Alpaca, Merino, & Finn (2)

In a single evening I managed to finish spinning the singles of the alpaca, merino, & finn fiber that I had. It was 3.5oz, which on my kiwi would have taken me a few weeks, at best. The fiber wasn’t the easiest to draft (as I already mentioned) and was quite filled with neps, but I’m hoping to learn how to chain ply using it. Chain plying is perfect for when you want to keep colours together, or for when you don’t have 2-3 bobbins of yarn to ply it with. In this case, I only have the one bobbin. I’ve never tried chain plying before, but it has been on my to-learn list for a number of years. It’s just a nice skill to have. I think using my Starling will be a good way to learn, I can keep the speed very low, and I can forcus on the hand motions required rather than focusing on my treadling. Hopefully the next update on this yarn will be the completed version.

Alpaca, Merino, & Finn (1)

After being on a waiting list for over 6 months, it was finally my turn to receive a Daedalus Starling spinning wheel. This is an electric wheel, 3D printed with kevlar components and goodness, it is *amazing*. Some days I’m unable to treadle my kiwi2, as much as I love it, and this provides me with an alternative so that I can still do something I love that relaxes me. I set it up last night on the couch while I watched some Golden Girls on Disney+ and honestly it was one of the most relaxing evenings I’ve had in a very long time. I didn’t game, I didn’t pay attention to social media, I just unplugged and worked on my spinning. In less than 2 hours I had almost 3.5oz done, the entire bag of fiber I had purchased so many years ago. Meanwhile, upstairs on the kiwi I have not even done a fraction of that amount, in a much longer timeframe. It will be hard to get the motivation to complete that spin at this rate, lol.

A Starling V3 of my Very Own

For a few years now I have been following the progress of e-spinners. There are some lovely ones out there depending on how traditional (Ashford) or non traditional (e-Kube) you want to go. They all work similar, but one that I’ve had my eyes on for quite some time is the Starling (V3) from Daedalus. This year my husband decided to surprise me by adding me to their queue list, with the hopes of purchasing one when they do a batch.

This is a 3D printed e-spinner (with some non printed parts, of course) that just looks like an absolute dream. I’ve wanted an e-spinner for days that I can’t treadle (which lately, are quite a few) or when I wanted portability. My Kiwi2 is a lovely wheel, but I’ve always wondered how much easier on my body it might be if the machine was providing the twist for me instead of having to treadle. Then I could focus on drafting, or not focus at all and just watch some TV while I draft. The machine weighs 2.5lbs, comes with 3 bobbins that hold 12oz (!) includes a battery, and a speed control box. The Starling V3 is their mid range model, and can do everything from lace to art yarn.

I’m on a wait list right now to try to get one, but I know it will take some time. I’m OK with that. One of the great things about e-spinners is that they don’t really change, and they don’t lose value (nor do regular spinning wheels, don’t get me wrong here). I’m hoping it will be a 2022 delivery, but we’ll just have to wait and see!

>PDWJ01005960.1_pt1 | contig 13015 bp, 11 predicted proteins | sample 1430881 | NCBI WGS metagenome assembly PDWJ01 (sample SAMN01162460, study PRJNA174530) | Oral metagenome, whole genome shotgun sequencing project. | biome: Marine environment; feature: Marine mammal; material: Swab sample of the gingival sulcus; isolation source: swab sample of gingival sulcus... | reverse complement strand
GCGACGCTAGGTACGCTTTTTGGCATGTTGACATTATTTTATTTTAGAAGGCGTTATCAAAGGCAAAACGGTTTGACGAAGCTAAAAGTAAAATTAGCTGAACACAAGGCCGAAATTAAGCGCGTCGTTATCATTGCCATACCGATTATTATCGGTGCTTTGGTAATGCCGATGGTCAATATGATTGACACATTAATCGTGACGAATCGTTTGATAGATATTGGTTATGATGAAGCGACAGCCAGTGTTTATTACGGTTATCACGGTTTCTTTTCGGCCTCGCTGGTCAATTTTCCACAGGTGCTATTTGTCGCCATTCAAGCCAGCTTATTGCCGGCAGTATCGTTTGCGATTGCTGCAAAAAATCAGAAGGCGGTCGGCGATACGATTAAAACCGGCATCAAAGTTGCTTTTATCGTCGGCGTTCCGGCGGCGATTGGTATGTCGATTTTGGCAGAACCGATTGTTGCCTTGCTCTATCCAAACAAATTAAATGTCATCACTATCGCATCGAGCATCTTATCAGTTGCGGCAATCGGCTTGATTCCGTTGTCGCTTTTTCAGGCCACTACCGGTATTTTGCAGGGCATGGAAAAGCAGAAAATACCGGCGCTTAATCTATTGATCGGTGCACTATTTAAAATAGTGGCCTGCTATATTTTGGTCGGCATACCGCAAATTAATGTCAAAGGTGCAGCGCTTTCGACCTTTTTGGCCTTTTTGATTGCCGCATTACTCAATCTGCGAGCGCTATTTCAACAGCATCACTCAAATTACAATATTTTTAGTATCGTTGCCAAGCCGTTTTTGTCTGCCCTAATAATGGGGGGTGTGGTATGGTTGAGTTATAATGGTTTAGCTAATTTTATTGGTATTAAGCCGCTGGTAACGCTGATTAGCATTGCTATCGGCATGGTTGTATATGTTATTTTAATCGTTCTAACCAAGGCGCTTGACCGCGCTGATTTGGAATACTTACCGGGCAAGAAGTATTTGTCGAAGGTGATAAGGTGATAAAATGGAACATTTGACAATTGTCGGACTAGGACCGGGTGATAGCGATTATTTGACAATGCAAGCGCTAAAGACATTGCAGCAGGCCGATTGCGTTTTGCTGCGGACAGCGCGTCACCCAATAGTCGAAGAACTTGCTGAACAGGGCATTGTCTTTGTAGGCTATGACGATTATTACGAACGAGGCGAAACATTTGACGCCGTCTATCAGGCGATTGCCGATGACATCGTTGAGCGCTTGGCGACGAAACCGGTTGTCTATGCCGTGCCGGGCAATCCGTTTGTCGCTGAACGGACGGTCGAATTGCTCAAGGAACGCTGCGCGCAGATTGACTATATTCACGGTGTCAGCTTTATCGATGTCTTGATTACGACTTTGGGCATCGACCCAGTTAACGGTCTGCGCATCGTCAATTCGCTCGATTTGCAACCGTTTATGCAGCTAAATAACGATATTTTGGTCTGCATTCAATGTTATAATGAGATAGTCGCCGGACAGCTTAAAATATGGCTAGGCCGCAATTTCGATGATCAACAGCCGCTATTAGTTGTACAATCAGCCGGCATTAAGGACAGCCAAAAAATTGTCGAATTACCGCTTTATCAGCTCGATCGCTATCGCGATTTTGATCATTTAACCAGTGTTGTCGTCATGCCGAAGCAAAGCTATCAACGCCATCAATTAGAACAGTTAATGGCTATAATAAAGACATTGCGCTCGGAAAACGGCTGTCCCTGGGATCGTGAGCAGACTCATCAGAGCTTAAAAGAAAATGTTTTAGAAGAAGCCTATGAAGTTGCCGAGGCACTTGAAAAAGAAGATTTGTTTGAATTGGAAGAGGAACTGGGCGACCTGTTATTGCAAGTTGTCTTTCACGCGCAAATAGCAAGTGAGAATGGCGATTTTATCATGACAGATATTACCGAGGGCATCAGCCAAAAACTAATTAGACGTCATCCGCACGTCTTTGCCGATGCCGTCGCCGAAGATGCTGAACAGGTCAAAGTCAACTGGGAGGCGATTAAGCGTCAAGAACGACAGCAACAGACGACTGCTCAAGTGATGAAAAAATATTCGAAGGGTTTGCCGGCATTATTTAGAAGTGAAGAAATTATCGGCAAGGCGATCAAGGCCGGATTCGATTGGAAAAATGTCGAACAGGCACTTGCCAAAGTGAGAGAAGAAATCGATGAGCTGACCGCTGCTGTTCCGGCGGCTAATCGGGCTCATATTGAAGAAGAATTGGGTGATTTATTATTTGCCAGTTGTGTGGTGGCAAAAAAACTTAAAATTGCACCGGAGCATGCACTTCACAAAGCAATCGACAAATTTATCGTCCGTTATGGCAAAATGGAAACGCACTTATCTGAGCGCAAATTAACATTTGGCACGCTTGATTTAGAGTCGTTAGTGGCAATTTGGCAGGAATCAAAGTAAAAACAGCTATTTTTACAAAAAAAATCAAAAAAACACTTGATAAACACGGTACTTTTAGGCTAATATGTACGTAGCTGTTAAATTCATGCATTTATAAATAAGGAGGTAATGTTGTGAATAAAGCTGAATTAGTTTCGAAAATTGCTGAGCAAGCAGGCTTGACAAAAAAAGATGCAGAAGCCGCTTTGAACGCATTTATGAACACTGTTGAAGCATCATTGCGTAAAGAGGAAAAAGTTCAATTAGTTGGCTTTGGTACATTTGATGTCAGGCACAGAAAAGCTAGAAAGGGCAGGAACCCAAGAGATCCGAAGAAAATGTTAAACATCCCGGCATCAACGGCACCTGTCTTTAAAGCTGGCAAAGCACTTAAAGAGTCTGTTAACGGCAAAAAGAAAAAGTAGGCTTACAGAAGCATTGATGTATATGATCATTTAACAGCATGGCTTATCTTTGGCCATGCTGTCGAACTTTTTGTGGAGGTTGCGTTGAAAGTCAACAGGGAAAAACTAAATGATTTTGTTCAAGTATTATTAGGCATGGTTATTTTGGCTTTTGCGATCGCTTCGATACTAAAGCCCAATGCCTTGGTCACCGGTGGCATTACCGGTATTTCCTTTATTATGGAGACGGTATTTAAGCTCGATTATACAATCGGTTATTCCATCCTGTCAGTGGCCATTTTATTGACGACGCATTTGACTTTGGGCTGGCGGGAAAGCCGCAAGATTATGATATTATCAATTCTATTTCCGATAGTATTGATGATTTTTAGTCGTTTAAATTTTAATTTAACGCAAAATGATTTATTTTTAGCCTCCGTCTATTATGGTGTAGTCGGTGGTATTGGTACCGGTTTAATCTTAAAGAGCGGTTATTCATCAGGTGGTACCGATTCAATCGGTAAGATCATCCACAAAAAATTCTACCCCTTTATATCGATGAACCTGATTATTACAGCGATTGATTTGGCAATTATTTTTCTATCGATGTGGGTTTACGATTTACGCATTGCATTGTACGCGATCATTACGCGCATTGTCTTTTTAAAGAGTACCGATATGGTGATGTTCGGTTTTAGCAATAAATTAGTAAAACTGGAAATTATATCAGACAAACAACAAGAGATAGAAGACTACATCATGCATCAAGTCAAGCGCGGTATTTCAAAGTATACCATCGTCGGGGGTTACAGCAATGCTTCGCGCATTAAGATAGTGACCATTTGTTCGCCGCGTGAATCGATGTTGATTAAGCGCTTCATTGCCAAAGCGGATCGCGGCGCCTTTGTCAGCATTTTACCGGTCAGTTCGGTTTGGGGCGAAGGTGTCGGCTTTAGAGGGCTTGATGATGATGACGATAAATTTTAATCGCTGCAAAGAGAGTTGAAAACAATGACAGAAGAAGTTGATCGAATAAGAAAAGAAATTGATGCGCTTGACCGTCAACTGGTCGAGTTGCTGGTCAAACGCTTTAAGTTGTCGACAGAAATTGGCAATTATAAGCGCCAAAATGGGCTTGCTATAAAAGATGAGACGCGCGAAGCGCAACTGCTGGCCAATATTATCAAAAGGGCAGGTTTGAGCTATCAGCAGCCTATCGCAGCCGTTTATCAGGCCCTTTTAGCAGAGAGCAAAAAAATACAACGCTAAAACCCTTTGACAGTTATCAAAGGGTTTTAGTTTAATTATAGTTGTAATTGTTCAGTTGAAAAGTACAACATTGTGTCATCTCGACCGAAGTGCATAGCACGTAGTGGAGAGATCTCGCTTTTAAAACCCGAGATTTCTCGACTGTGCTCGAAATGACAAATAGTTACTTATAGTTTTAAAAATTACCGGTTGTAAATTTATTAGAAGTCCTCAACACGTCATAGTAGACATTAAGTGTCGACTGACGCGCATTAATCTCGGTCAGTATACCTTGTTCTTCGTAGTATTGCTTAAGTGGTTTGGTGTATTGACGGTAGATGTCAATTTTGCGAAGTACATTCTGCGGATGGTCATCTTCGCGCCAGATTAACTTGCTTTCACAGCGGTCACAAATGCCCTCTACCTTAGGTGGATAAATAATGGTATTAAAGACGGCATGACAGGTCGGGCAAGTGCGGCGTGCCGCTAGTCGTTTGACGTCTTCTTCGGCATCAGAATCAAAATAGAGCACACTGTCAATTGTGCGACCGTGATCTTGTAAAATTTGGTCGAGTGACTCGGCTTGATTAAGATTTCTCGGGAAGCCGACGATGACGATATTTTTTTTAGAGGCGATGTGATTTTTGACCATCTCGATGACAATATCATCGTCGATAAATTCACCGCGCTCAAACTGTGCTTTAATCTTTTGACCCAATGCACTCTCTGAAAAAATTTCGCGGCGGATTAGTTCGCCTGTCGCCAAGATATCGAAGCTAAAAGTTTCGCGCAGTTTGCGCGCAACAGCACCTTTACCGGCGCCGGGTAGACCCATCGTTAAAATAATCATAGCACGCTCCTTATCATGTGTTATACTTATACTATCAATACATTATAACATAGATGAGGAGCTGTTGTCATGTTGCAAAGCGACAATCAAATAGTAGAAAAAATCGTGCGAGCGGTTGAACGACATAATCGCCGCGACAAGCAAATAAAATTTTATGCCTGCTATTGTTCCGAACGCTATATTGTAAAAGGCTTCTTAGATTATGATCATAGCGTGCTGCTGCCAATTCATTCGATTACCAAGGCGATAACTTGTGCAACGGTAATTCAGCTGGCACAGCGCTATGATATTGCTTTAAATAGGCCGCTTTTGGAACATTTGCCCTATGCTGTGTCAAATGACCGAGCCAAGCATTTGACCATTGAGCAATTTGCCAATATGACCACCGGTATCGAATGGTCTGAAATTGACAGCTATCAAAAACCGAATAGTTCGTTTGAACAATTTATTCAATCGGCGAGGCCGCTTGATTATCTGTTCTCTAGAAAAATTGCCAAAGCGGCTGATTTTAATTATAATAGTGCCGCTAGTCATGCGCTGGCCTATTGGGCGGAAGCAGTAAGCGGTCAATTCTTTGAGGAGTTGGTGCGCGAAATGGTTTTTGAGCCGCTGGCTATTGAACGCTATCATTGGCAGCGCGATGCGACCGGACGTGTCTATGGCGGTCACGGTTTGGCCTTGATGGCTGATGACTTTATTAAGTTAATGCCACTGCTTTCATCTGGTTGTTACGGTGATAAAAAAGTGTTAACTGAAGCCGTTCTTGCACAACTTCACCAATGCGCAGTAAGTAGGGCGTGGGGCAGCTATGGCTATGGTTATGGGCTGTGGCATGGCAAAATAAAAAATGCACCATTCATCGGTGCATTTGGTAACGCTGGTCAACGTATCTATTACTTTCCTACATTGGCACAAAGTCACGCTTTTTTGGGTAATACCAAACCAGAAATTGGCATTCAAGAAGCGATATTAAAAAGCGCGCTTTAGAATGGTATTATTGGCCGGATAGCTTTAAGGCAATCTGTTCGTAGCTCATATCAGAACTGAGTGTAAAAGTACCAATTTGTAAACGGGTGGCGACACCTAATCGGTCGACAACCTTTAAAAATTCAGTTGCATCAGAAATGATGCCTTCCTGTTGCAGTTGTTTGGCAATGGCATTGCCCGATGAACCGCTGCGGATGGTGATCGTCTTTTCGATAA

A year Spinning

I thought I had been spinning yarn for more than two years, but nope, it has been exactly two years. When I was first getting started I doubted that I’d be able to use anything I made, I was pretty bad. I practiced, a LOT, and eventually got the hang of things. Now I feel confident in my spinning abilities, and I make some beautiful stuff.

If you want to learn how to do something, be it speak a new language, a new hobby, or a new skill – stick with it. Practice it. Make time for it. It doesn’t have to be your entire life, but you WILL slowly get better. It just takes time (something not all of us have a lot of to spare, I know).

A bit of Alpaca

I’m still trying to work my way through the mountain of alpaca fiber I have – it’s going slow, but it’s such a delight to spin I know I just need to dedicate more time to it. I want to make this a three ply yarn, and I have 1.5 bobbins down. I’m thinking I should just learn to chain ply, I might feel better about the process if I could see more progress (like a finished yarn). I’ve tried chain plying before and I was absolute rubbish at it, so we’ll see how that goes. It just feels like this fiber is never ending – and that’s not necessarily a bad thing, it’s incredible to work with, but I’d love to start knitting with the finished yarn, or start a new fiber (or continue processing the two fleece I have).

Spinning – Still

I still have SO much alpaca to spin into yarn. It’s daunting and makes me happy at the same time. It feels like I’ll never make my way through it all, but I know if I just spend a bit of time every night doing some spinning, eventually I’ll reach the end. Of this one bag. We’ll see about the 5 other bags I have.

I’m spinning this for a three ply, with no idea what I’ll use it for. Maybe a hap. Maybe a shall. Maybe I’ll blend it with something because alpaca on its own can be a bit difficult. That’s something to think about for 2021.